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Happy Hour Is Not Allowed in Utah

Five exotic cocktails on ice in hands joined in celebratory toast.
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It’s illegal to sell alcohol at a discounted price in the state of Utah, so that means happy hour at the hotel bar is out of the picture. In its place, many establishments offer “appy hour,” when appetizers are on sale instead. Other restrictions on Utahn drinkers include only one 1.5-ounce shot of alcohol allowed per drink (so no doubles, unless you’re drinking a cocktail, which allows 2.5 ounces of booze as long as the extra ounce is a less-potent spirit). There is also a maximum of 4% alcohol by weight or 5% alcohol by volume on draft beer (although higher-octane brews are available in stores) and a statewide last call of 1 a.m.

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Billboards Are Prohibited in Hawaii

Red convertible car driving along the picturesque coastal road.
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They take their ocean vistas very seriously in the Aloha State, and understandably so. If you're driving around the islands in the state of Hawaii, you won't find any obstructions to your view, at least not in the form of billboard ads — they’ve been outlawed since 1927. Several exceptions are allowed, however, including ads affixed to the Waipio Peninsula Soccer Stadium. Hawaii was actually the first state in the U.S. to ban the roadside advertisements — long before it even became a state in 1959. Vermont followed suit in 1968, Maine did so in 1978, and Alaska joined the club in 1998. It’s no accident that these four states are known for their spectacular natural beauty, and it’s understood among Hawaiians that keeping those unspoiled views intact promotes tourism more effectively than any billboard could.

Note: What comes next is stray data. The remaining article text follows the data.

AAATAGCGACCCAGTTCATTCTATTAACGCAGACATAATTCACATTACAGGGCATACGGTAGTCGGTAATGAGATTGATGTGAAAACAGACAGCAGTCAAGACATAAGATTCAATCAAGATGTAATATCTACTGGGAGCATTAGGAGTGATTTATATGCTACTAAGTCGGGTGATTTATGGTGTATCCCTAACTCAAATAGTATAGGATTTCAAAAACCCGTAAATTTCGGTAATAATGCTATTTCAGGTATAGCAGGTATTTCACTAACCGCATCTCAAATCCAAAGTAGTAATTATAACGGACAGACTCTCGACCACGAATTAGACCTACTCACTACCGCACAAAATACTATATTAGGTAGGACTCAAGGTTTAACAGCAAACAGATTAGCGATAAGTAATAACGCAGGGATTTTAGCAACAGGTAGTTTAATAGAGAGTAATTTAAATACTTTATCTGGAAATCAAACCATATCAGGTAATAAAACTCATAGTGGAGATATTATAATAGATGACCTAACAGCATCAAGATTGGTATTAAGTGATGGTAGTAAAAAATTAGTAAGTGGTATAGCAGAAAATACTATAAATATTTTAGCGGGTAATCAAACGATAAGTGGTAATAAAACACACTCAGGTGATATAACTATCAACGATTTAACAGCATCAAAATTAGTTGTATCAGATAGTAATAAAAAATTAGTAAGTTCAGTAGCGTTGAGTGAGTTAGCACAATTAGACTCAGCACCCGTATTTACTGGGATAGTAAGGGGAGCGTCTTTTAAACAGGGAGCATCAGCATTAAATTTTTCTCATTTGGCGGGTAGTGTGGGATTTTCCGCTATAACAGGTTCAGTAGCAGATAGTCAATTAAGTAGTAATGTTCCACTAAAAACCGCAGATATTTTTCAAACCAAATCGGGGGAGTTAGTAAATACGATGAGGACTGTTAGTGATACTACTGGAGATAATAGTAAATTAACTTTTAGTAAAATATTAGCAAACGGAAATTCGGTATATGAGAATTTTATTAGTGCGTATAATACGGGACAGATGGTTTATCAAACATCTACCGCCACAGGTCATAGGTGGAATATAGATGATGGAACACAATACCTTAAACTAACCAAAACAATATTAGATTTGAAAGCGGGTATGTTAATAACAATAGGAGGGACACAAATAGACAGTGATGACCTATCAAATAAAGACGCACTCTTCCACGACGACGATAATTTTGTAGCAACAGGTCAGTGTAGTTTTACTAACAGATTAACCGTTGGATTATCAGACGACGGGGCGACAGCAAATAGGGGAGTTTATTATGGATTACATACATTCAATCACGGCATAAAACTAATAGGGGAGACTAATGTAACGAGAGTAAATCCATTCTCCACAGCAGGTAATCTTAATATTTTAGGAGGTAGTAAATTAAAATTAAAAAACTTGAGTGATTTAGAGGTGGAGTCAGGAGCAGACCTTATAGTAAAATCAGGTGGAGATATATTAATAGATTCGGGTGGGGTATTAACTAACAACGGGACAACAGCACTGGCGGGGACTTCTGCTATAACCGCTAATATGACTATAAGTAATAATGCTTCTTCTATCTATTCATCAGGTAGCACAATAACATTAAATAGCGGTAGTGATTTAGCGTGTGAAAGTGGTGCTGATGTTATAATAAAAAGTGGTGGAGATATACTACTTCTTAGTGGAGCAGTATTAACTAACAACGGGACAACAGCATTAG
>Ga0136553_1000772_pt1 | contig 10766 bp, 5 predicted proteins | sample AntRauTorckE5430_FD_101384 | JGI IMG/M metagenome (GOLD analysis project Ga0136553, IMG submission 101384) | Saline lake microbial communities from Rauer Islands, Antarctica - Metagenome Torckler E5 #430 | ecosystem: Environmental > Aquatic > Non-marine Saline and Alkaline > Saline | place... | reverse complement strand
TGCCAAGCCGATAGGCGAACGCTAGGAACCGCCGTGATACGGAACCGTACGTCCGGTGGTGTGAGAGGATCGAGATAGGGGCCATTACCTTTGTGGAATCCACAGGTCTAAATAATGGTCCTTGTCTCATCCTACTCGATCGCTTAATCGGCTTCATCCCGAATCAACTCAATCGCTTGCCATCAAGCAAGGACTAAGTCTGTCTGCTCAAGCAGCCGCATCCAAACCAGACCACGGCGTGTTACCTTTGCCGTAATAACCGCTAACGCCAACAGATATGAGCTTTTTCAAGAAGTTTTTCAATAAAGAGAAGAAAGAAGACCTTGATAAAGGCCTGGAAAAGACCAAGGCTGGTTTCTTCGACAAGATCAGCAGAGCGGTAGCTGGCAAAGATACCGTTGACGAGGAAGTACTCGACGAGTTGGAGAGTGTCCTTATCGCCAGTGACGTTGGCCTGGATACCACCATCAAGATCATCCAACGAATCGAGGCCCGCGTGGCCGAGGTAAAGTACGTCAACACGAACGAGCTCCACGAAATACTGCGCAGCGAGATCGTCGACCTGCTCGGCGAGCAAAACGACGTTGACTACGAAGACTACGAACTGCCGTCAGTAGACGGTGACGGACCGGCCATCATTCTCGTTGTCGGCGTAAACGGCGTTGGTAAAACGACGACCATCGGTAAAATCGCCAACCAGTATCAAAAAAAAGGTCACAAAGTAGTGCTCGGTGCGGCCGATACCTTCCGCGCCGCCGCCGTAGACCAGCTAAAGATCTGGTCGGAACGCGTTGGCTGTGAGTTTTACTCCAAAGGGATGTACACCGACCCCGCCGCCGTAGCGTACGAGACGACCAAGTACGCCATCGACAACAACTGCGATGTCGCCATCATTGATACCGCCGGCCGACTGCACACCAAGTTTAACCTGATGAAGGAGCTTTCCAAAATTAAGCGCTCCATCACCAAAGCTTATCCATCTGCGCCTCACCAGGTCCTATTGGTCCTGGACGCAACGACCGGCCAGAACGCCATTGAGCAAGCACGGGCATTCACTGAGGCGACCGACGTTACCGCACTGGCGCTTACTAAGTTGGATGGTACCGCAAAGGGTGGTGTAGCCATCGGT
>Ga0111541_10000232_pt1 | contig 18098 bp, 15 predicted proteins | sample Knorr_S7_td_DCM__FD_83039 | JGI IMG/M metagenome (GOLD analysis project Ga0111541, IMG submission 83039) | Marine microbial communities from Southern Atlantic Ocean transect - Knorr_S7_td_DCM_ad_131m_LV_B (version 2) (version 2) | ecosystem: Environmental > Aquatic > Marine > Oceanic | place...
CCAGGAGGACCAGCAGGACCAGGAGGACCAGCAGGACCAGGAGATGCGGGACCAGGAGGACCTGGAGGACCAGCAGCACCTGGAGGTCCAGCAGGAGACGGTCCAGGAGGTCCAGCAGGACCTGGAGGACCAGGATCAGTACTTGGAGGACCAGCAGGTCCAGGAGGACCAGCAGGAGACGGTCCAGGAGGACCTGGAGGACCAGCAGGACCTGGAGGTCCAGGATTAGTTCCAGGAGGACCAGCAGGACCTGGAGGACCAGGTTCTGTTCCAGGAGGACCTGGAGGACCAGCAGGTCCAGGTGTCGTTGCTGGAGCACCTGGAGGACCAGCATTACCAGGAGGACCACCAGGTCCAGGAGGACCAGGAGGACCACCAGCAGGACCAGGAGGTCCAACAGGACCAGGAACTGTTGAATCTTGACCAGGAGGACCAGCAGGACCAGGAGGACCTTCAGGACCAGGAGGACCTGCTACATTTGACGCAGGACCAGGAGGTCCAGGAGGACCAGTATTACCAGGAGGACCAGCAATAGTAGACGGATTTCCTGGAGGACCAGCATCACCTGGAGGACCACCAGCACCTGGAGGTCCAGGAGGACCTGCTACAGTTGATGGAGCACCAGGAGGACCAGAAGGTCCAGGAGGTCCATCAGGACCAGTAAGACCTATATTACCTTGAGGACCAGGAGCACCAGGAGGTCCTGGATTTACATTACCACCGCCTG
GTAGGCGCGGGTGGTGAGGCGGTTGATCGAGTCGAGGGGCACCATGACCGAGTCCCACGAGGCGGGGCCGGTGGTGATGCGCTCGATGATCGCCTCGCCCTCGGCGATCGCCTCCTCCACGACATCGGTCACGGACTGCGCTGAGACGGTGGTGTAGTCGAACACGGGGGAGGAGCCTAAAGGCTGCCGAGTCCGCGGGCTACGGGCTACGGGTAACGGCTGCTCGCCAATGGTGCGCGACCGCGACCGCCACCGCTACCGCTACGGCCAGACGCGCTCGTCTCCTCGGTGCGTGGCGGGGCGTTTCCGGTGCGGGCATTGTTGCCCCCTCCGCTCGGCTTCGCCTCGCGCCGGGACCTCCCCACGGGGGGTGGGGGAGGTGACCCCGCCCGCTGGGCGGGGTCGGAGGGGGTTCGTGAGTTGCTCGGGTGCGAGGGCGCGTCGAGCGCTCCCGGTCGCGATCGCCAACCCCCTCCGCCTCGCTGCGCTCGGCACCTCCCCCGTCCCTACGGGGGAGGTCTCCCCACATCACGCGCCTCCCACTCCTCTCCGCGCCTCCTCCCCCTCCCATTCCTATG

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Pawn Shops Can't Handle Artificial Limbs in Delaware

Outside of an old pawn shop called Uncle Paul's.
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“Pawnbrokers, second hand dealers, and scrap metal processors” have their work cut out for them in Delaware, as they must follow a lengthy legal rule book regarding what, how, and when they’re allowed to accept goods to be pawned. “No pawnbroker subject to this chapter shall take or receive as a pledge or pawn any artificial limb or wheelchair,” the law states. It’s not illegal for you to pawn your own wooden leg or wheelchair, therefore, just for a pawnbroker to accept it. They’re also not allowed to take manhole covers. When it was originally passed in 1907, the law banned pawnbrokers from accepting workman’s tools too, although that provision has since been dropped.